The great Lao Tzu of the Zhou Dynasty (1046-256 BCE) once said,
“If you realize that all things change, there is nothing you will try to hold on to. If you are not afraid of dying, there is nothing you cannot achieve.”
If you were to rank the most prominent human fears, the fear of death would most likely come in at number one – with public speaking just behind it. This is a very delicate topic, but it is something we all experience and it’s time we said hello to the elephant in the room.
Whether you’re studying the ancient Bon traditions of Tibetan Buddhism, the mystics of India, or the shamanic practices of the Americas, the act of overcoming our fear of death is seen as a doorway to higher realms of consciousness. The gist of it is that resisting our own mortality prevents us from truly living, and can hinder inner and outer healing.
Where I grew up, we didn’t talk much about death – unless, of course, somebody died. Even then, it felt like most of the processing around the event was done alone, behind closed doors. We spent much more time “mourning the loss” than we did contemplating with awe, the incredible unknown that every sentient being experiences.
To many, the idea of discarding our fear of death might seem absurd. After all, isn’t it tied into the survival instincts that help keep us alive?
A shaman might encourage you to examine this thought construct a little further. Can you identify what it is that you think death is? If not, can you identify what life is? In fact, who and what exactly are you?
A few years ago, I witnessed the passing of an amazing man named Garry Thompson, who had come to the Peruvian Amazon after being diagnosed with late-stage neuroendocrine cancer. We sat with him in his final moments and for many hours afterward into the night.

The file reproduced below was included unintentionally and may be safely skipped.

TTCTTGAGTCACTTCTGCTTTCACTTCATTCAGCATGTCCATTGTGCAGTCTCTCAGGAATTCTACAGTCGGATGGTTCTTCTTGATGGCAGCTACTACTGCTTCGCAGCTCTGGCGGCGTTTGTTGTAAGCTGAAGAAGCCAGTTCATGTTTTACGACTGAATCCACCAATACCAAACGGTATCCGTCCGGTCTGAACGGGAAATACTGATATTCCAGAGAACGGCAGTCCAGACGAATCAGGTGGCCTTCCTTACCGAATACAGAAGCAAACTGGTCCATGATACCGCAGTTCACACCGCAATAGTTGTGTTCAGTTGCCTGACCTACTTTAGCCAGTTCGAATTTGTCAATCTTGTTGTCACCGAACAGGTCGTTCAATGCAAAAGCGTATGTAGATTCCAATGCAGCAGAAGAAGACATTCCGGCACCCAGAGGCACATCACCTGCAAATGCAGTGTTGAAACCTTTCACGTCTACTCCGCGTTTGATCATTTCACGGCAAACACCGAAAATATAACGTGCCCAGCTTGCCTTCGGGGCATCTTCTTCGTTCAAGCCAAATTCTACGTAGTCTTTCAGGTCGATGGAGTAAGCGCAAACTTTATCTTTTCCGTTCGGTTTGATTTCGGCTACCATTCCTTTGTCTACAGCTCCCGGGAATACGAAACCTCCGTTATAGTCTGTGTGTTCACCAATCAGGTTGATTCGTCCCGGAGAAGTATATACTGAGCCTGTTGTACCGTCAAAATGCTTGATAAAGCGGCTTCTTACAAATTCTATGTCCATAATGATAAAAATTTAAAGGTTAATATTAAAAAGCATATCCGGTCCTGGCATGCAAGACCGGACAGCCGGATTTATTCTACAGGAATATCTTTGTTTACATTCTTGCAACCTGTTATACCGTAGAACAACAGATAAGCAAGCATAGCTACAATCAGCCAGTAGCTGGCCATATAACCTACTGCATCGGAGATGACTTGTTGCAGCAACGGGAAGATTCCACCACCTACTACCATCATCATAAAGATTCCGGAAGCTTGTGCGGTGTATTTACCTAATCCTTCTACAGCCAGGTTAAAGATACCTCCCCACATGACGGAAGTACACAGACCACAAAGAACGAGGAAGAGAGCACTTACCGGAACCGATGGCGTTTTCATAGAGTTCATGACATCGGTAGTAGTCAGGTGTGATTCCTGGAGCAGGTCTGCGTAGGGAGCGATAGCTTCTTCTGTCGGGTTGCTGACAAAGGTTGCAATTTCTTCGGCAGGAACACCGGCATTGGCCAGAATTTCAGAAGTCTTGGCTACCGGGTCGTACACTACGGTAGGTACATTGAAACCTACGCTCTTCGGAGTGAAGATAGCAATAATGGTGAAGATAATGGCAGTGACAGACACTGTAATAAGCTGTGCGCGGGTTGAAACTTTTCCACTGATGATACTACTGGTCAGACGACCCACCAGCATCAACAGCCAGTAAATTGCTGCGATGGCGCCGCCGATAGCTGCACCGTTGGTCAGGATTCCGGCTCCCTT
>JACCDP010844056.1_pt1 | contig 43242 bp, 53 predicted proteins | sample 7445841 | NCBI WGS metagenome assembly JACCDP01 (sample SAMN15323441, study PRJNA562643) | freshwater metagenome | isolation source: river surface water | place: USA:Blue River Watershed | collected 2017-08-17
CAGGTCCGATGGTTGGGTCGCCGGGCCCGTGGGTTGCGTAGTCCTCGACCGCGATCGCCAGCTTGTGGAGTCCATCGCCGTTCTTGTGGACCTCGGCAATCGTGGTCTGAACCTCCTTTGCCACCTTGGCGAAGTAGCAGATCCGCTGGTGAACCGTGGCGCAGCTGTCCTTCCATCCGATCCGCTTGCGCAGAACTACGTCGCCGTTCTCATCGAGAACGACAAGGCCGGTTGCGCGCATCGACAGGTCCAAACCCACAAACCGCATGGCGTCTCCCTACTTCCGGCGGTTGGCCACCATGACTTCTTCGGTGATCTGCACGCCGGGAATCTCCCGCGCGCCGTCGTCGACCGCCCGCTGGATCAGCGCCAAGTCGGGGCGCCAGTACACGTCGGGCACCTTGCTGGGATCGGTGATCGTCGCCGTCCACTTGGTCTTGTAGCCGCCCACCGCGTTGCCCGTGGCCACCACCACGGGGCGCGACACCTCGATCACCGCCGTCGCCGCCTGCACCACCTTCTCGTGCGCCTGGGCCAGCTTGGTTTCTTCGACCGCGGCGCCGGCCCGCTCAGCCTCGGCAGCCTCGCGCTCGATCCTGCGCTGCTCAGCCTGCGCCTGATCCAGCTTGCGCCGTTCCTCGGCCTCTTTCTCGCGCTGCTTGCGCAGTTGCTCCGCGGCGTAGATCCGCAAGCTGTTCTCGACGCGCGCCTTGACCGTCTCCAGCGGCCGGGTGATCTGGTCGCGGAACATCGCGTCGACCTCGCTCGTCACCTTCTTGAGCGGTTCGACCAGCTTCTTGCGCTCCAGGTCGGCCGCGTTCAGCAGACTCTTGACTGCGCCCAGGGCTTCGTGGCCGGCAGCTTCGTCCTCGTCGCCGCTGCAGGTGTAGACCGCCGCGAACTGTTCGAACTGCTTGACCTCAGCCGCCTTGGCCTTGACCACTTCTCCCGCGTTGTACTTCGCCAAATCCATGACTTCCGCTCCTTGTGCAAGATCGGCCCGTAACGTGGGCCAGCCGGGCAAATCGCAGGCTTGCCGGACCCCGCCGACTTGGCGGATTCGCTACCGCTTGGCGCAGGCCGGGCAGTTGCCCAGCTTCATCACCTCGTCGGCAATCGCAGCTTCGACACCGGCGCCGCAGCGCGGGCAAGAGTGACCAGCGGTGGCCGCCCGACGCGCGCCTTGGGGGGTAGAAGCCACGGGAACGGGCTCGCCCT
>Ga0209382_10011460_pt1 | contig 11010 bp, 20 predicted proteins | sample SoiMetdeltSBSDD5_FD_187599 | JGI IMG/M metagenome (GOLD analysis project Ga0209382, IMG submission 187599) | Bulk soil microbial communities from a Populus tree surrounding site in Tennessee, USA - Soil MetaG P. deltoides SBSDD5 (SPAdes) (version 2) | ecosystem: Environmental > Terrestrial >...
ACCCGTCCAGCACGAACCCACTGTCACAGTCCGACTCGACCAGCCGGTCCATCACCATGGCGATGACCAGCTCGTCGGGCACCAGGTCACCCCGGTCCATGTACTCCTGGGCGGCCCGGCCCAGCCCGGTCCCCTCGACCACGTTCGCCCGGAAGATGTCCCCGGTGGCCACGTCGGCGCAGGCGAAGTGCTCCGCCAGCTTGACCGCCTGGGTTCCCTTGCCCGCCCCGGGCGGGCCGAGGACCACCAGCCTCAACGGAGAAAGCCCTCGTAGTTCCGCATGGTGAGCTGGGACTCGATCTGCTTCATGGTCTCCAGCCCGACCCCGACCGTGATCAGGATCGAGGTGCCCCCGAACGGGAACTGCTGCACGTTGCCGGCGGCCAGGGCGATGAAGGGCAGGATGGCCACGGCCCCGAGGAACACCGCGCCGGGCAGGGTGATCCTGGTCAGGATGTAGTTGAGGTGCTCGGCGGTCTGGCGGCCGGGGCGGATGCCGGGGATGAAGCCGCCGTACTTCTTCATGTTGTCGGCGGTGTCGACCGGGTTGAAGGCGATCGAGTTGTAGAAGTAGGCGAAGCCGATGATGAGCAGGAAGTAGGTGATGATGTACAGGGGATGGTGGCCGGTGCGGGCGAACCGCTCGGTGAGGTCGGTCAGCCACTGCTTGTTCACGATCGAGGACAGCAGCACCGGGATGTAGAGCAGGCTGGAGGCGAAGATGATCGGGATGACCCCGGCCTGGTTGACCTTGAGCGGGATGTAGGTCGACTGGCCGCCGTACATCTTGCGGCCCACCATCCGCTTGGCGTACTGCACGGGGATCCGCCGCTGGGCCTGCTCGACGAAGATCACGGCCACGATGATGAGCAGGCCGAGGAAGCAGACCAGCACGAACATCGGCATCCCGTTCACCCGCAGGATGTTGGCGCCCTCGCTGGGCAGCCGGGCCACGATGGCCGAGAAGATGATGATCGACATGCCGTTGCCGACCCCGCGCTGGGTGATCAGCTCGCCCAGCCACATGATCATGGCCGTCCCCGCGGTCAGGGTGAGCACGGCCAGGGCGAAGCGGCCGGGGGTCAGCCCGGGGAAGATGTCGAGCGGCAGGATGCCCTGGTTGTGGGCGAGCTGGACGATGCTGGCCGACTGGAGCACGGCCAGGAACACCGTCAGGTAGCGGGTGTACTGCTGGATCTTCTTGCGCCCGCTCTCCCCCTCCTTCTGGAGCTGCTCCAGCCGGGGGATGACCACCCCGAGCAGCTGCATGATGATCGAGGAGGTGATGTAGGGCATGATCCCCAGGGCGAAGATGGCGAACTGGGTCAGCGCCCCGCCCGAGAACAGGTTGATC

The following day, a local shaman shared these words of wisdom to both honor Garry and challenge the rest of us to fully integrate the experience:
“Wherever there is life, there is death – and we cannot hide from it. Death is a process that is necessary for life to exist. Western societies have demonized it out of fear and ignorance. But why? Is there truly something to be afraid of? People spend so much time running from death that they never truly live.”
Why do we do it to ourselves? What are we really afraid of? Does it stem from a deep remorse at not having lived as authentically as our hearts know we could? Is it that we can’t take not knowing what will happen when this particular channel of perception shuts off?
I once heard a renowned surgeon exclaim that the average American patient fears death to such a degree that a bad diagnosis can be more life threatening than the illness itself. When disease strikes, we jump ahead and drown ourselves in the implications of what this could mean to our lifestyle, our relationships, and ultimately our own survival.
“The fear of death proves mortal, and sets people on methods to save their lives, which infallibly destroy them.”
Joseph Addison, English Poet (1672-1719)
This isn’t how it has to be. In fact, native medicine is a prime example of what is possible when we overcome our fear of death and the unknown.
In one Amazonian lineage, medicine men are taught when they are apprentices that diseases are “mothers” who become pregnant with us in order to teach much needed spiritual lessons. In this ancient understanding, when a patient embraces their illness instead of “fighting” against it, the illness / mother rebirths them back into the world anew. Through this process, valuable information is unlocked that not only heals the body, but also opens new pathways of perception.
On the other hand, if the patient is unable to learn the inherent lesson, they are delivered lovingly into the next life, where new lessons can be experienced.
Now, this belief can be taken literally or simply viewed as fascinating local mythology, but one thing is for sure – it creates a mindset of peaceful surrender to the unknown. This is something that most great wisdom schools hold as a golden principle.
Perhaps the reason that shamanism and indigenous medicine are spreading so quickly nowadays is because they boil down to a few simple truths that resonate within all of us. The most powerful of these may be the understanding that neither life nor death should be feared.
In a world that is increasingly hard to decipher, it can be useful to hone in on the phenomena that we know are unquestionably true. One thing is guaranteed in this life – there will be an end to our physical incarnation. By surrendering to the impermanence of our reality, a doorway to liberation can be accessed.
“The fear of death follows from the fear of life. A man who lives fully is prepared to die at any time.”
In honor of all the loved ones who have passed this year, may their transition unlock something deeper within us.
Director, The Sacred Science